Each of the past three or four years, second-year medical student Johnna Mahoney took a timed, 50-question online qualification test to see if she could advance toward becoming a contestant on Jeopardy!, the popular TV quiz show she grew up watching.
In April of this year, the Penn State College of Medicine student finally got an e-mail inviting her to travel to New York City for an in-person audition – an honor given to only about 2,500 people annually. About 400 people appear on the game show each year.
“I always thought it was really cool – all the smartest people were on Jeopardy!” she said.
Mahoney appeared on an episode of the show that aired in November, taking second-place and winning $2,000. To get there, she would go from a hope in Hershey to the audition in New York and then a taping in Los Angeles, finishing her Jeopardy! journey back home with family and friends in Lancaster when the episode finally aired and she could talk about the experience. (more…)
On July 23, Melissa Masse celebrated her 34th birthday in the operating room of Penn State Hershey, watching Dr. Riaz Shah hold up a kidney while the medical team sang “Happy Birthday.”
Earlier that morning, doctors had harvested a kidney from her husband, Chris, and sent it to a major metropolitan area where it would be given to someone as unknown to the Masses as the donor whose organ became a birthday present for Melissa.
The surgeries were just two links in a complex transplant chain that allowed four people to receive healthy kidneys despite not having compatible live donors. Known as a “kidney swap,” Penn State Hershey offers the program as an alternative to dialysis and years of waiting for a deceased donor organ.
Melissa had been diagnosed with diabetes at age 11, but it wasn’t until stomach trouble and vomiting sent her to an emergency department in August 2012 and doctors noted her poor kidney function that she was sent to a specialist. By the end of the year, the South Williamsport woman was added to the list of people waiting for a healthy kidney.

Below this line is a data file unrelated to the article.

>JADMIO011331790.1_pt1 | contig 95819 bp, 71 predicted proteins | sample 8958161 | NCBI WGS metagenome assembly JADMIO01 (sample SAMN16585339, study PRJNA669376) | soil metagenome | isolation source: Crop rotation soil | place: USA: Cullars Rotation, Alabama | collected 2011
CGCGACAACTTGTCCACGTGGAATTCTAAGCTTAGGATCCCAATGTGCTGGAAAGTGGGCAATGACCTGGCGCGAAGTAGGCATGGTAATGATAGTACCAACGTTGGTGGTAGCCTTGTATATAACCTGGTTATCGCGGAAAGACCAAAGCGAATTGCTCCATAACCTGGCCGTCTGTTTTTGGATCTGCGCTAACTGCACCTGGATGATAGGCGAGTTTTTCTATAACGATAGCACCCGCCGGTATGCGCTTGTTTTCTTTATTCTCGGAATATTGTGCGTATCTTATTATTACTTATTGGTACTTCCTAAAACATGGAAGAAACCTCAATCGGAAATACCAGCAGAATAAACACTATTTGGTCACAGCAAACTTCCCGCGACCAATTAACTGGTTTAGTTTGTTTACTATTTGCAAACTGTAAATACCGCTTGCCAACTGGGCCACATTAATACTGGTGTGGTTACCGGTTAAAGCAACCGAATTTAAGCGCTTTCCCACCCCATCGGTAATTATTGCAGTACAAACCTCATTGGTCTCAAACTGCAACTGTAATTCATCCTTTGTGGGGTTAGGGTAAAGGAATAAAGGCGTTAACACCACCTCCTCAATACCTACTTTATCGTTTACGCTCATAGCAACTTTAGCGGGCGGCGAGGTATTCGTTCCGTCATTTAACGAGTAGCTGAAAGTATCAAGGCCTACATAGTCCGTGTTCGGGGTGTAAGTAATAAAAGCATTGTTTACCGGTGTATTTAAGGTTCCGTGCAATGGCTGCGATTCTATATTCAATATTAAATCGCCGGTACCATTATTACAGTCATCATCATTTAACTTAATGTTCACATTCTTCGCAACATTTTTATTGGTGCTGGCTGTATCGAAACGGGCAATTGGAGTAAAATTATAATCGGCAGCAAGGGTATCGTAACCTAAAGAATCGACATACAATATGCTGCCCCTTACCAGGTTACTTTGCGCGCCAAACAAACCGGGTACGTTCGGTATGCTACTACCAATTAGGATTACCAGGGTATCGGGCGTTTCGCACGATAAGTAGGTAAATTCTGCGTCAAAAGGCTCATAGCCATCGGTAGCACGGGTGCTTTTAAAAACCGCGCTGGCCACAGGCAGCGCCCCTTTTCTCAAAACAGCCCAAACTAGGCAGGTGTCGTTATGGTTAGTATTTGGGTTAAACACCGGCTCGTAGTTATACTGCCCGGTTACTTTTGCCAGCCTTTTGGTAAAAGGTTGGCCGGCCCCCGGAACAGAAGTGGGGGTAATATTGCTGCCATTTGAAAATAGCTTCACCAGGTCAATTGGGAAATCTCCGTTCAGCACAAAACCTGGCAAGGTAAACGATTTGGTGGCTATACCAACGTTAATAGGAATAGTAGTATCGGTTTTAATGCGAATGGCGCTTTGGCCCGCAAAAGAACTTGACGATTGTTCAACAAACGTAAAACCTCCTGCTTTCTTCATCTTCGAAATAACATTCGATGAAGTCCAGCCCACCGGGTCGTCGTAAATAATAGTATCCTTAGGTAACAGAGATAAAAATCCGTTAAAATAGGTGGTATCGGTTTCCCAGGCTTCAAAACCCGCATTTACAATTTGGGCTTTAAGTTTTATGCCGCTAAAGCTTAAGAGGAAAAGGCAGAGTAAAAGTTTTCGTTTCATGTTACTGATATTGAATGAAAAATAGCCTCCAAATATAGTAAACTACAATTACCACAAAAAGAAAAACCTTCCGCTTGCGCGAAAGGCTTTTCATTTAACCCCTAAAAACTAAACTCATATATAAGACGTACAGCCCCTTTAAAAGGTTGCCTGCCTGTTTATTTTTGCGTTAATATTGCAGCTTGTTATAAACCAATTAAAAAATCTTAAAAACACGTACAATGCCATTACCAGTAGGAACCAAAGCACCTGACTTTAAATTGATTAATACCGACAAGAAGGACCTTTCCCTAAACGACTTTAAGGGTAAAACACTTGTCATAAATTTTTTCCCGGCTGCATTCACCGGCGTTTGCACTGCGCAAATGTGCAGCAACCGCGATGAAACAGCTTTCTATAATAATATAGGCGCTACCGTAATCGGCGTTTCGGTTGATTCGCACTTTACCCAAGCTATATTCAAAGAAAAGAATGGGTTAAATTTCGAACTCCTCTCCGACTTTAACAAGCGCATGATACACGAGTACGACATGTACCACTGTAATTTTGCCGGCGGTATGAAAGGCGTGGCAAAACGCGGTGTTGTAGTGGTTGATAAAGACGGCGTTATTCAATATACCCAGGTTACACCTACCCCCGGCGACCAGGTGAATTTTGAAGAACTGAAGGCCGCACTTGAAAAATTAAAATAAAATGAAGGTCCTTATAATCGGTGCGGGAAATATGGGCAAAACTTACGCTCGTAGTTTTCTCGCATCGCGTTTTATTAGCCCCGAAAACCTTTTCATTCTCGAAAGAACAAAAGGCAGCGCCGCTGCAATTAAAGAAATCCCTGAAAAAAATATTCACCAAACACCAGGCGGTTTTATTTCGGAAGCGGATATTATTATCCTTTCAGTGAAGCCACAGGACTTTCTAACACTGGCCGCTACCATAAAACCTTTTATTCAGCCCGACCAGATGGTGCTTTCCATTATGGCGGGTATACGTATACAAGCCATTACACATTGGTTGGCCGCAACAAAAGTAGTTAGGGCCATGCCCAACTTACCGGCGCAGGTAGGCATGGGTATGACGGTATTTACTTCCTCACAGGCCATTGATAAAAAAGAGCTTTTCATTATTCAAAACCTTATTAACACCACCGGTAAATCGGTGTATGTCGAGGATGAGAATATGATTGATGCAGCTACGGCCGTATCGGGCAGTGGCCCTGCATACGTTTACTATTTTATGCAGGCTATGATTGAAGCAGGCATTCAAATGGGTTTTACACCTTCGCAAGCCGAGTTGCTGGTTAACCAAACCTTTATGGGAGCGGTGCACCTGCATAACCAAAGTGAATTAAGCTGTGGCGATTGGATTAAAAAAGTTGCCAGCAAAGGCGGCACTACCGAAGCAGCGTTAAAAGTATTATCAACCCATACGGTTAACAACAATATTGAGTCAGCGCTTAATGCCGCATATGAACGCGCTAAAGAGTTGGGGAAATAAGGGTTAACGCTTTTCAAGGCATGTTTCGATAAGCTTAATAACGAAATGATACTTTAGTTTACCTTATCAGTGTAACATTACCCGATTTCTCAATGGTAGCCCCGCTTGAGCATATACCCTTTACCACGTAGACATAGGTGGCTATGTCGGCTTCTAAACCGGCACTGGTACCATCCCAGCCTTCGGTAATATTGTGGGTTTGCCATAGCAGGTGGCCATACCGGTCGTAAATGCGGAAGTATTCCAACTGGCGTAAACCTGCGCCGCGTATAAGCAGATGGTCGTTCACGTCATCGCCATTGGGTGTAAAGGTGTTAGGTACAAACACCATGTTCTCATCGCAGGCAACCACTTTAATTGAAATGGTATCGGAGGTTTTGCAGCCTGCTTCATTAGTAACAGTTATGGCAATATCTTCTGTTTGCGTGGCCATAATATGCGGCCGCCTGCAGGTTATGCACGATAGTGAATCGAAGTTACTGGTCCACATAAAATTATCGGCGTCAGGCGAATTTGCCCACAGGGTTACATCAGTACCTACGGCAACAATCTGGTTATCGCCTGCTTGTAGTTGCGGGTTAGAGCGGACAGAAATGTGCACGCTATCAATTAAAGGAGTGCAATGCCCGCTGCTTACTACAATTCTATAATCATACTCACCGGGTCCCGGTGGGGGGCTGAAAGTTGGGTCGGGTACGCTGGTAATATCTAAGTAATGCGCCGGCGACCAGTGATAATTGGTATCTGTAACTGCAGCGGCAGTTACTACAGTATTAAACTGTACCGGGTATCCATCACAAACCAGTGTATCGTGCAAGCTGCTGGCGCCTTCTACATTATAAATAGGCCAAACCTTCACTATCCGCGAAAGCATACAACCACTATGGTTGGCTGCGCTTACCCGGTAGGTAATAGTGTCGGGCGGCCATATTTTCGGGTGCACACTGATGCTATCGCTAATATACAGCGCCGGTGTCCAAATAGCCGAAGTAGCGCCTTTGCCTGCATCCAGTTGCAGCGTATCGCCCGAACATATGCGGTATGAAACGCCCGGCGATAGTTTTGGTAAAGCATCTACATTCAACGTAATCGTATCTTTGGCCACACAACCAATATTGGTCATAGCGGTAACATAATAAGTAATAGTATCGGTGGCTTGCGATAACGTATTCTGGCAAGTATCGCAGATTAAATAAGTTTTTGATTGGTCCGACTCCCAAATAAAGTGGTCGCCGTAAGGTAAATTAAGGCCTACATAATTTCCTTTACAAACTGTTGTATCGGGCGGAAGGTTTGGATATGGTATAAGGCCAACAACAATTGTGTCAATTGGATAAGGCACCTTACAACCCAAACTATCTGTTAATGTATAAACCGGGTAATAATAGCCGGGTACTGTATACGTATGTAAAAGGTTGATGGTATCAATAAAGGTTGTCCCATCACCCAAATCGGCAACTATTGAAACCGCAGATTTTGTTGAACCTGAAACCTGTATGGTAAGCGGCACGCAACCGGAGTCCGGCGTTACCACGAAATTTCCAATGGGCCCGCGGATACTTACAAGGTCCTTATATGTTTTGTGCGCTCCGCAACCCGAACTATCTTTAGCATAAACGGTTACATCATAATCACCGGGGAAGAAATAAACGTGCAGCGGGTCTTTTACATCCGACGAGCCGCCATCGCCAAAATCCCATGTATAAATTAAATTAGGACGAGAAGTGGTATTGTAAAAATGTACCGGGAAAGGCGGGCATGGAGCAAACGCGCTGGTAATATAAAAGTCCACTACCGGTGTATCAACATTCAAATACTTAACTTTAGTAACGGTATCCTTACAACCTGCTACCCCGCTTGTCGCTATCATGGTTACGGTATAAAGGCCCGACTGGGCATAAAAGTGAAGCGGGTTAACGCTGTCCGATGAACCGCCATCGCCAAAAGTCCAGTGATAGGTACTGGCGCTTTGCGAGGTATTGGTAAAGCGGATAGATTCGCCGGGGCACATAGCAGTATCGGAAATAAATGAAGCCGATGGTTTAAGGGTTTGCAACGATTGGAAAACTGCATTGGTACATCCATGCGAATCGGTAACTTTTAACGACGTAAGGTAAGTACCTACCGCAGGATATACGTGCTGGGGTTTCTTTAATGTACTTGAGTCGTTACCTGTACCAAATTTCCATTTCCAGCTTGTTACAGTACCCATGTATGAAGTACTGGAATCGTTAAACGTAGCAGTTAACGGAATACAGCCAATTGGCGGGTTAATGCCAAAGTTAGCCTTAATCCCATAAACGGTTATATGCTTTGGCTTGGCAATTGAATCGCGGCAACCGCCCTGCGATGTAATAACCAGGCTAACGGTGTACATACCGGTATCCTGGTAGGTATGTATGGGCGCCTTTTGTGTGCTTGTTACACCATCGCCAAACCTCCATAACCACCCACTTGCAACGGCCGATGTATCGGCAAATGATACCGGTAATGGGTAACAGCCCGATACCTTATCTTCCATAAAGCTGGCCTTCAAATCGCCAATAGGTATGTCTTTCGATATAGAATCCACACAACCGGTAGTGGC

Because the average person waits more than six years for a kidney, and because the mortality rate for those on dialysis is 50 percent after five years, Melissa’s husband offered to be a live donor. Unfortunately, he wasn’t a match. Nor was her boss. Or her best friend.
“I was devastated,” Chris said. He knew his wife was hoping for a live donor so there would be less chance her body would reject the new kidney. So he told transplant coordinator Vicky Reilly that he would donate his kidney to someone he had never met so that his wife could receive a healthy kidney from someone she had never met. (more…)
Kurt Holtzer never had a problem racing up multiple flights of stairs to respond to code calls for his job at Penn State Hershey Medical Center. But when he couldn’t climb a single flight without doubling over to catch his breath in May 2012, he knew something was wrong.
After an initial diagnosis of asthma, and a battery of tests that lasted several weeks, he was diagnosed with myelogenous leukemia and myelofibrosis, as well as a genetic mutation putting him in a high-risk category for survival. Without treatment, doctors gave him three months to live.
“I had recently lost my mother to lung cancer,” he says. “Having seen how my mother dealt with the chemo regimen, I didn’t want to go through that.” Because of his wife, Julie, and two children, he decided to do it: “I wasn’t ready to let go of her and the kids.”
So, on Memorial Day of last year, the life he had known ceased to exist. He fought fear, worry, and trepidation during nine rounds of chemotherapy, nine bone marrow biopsies and a stem cell transplant.
Holtzer’s cancer went into remission this spring, and he is back at work as a supervisor for the medical center’s biomedical team.
Each Friday, he takes his lunch break at 11 a.m. so he can take part in a weekly music and physical therapy program in the new inpatient adult cancer unit on the seventh floor. He shares his story, talks with others, and assures them he does understand what they are going through. (more…)
When doctors in Uganda told Shamim Nanukose that her 4-year-old son, Edwin Mugerwa, had a hole in his heart they couldn’t fix, she was horrified. She cried, asked questions the doctors couldn’t answer, and refused to leave without a promise that they would look for help.
Not far away, in another district of eastern Uganda, Jannat Mukwana was likewise terrified when she got a similar diagnosis for her son, Nuashad Muwaya, not yet a year old.